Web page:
109 Iowa. L. Rev. 1863 (2024)



Public dedication is one method by which cities, towns, and municipalities acquire new roads and highways. The common law doctrine of dedication has developed to balance the property rights of landowners and the public. When property is dedicated to the public, the landowner generally retains title to the land while the public acquires an easement. Dedications can be made expressly through official grants or by inclusion in a plat. They can also be implied through a landowner’s overt words or actions, use by the public, or maintenance at the public’s expense. The key factor in determining whether a dedication has occurred is the intention of the landowner—the animus dedicandi. However, for implied dedications, “intent” may be determined not only by the subjective intent of the landowner, but by whether it was reasonable for the public to believe that the landowner had intended to dedicate the road to public use. In the 2022 case McNaughton v. Chartier, the Supreme Court of Iowa examined a publicly constructed access road built partially atop a landowner’s driveway at the behest of the landowner. Despite the expenditure of public funds on and public use of the road, the McNaughton majority held that no dedication had occurred. This Note argues that McNaughton reinterpreted Iowa’s dedication caselaw in such a way that it no longer aligns with the purpose and logic of the doctrine. This Note also suggests that the Iowa state legislature follow the lead of other states and enact statutory dedication rules. Two statutory provisions could mitigate the effects of McNaughton and provide increased predictability when courts consider cases involving dedication: setting a standard for whether public maintenance results in dedication and establishing guidelines on how landowners can avoid inadvertently dedicating their property.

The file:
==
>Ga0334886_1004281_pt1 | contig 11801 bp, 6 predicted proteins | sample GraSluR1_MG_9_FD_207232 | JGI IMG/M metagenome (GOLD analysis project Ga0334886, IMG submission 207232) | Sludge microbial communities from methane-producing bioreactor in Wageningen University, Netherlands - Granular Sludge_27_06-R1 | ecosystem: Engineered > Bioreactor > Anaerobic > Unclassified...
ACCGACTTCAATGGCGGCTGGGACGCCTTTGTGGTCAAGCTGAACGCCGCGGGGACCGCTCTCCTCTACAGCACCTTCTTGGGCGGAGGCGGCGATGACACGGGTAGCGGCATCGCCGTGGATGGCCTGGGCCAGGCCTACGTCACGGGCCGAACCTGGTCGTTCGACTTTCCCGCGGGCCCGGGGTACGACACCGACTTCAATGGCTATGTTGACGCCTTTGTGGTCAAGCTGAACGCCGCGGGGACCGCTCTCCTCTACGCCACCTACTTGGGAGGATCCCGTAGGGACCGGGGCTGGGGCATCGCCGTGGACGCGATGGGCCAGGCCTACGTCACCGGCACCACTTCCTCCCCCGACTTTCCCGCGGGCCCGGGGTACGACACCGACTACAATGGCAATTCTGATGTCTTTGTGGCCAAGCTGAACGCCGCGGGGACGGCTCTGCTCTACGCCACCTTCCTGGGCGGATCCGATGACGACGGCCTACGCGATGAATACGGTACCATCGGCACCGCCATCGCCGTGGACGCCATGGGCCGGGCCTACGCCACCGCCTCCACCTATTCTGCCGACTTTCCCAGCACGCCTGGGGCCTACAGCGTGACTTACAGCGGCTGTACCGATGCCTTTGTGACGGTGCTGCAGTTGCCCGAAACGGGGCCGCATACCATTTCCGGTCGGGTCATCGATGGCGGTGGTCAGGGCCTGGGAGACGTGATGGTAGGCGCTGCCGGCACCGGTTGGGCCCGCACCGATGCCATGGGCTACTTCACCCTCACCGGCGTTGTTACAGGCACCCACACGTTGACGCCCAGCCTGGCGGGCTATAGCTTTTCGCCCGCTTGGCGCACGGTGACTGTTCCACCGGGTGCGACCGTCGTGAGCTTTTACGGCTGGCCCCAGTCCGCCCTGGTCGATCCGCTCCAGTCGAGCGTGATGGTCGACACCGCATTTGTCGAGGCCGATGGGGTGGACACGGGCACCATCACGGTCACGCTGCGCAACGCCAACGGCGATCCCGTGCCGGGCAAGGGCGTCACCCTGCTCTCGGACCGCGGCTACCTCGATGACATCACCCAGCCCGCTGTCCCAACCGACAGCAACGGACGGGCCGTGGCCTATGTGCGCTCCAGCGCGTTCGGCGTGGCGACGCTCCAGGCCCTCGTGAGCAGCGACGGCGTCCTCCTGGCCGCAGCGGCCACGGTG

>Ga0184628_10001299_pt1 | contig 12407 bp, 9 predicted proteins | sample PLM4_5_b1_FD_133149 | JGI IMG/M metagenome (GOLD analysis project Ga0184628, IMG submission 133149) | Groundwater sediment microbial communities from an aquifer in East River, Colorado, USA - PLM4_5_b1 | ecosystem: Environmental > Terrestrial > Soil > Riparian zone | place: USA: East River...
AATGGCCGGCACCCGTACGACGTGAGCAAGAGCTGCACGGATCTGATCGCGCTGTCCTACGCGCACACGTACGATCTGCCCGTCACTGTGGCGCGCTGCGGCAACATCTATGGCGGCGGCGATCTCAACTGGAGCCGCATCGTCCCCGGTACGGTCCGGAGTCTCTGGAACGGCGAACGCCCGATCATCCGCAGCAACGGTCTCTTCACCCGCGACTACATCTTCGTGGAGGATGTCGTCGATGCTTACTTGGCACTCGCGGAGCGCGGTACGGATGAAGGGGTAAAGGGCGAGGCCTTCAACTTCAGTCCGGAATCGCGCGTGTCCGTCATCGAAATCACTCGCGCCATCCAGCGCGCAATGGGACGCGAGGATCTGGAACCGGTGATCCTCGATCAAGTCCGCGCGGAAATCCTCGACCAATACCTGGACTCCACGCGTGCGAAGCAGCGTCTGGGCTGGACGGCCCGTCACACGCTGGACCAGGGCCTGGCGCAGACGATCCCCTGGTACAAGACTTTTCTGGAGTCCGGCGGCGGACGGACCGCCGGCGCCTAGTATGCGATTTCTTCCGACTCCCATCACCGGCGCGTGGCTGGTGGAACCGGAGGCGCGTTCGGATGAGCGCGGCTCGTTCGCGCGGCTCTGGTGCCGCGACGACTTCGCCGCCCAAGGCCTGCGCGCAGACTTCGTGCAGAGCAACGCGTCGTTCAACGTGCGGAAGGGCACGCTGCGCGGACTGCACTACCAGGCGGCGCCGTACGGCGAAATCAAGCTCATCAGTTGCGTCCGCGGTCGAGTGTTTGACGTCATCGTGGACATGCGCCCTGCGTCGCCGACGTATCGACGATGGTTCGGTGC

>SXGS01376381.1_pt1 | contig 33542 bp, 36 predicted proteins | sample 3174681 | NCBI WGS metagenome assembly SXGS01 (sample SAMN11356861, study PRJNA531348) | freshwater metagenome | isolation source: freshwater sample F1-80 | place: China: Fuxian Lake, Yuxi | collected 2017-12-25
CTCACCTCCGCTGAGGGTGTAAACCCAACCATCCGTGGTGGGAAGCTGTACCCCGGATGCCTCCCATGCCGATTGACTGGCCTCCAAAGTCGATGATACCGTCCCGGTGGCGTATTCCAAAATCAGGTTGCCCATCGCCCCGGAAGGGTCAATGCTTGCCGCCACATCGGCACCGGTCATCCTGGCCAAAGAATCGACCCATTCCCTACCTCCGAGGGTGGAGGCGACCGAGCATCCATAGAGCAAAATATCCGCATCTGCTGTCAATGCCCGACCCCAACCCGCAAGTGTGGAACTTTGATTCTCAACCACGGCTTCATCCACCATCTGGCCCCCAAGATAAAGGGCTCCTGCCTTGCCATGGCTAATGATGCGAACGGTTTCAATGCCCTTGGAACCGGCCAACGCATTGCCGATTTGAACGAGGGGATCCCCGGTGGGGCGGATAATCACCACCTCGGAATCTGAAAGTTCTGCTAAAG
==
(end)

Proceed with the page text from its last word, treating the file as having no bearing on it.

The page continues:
Wednesday, May 15, 2024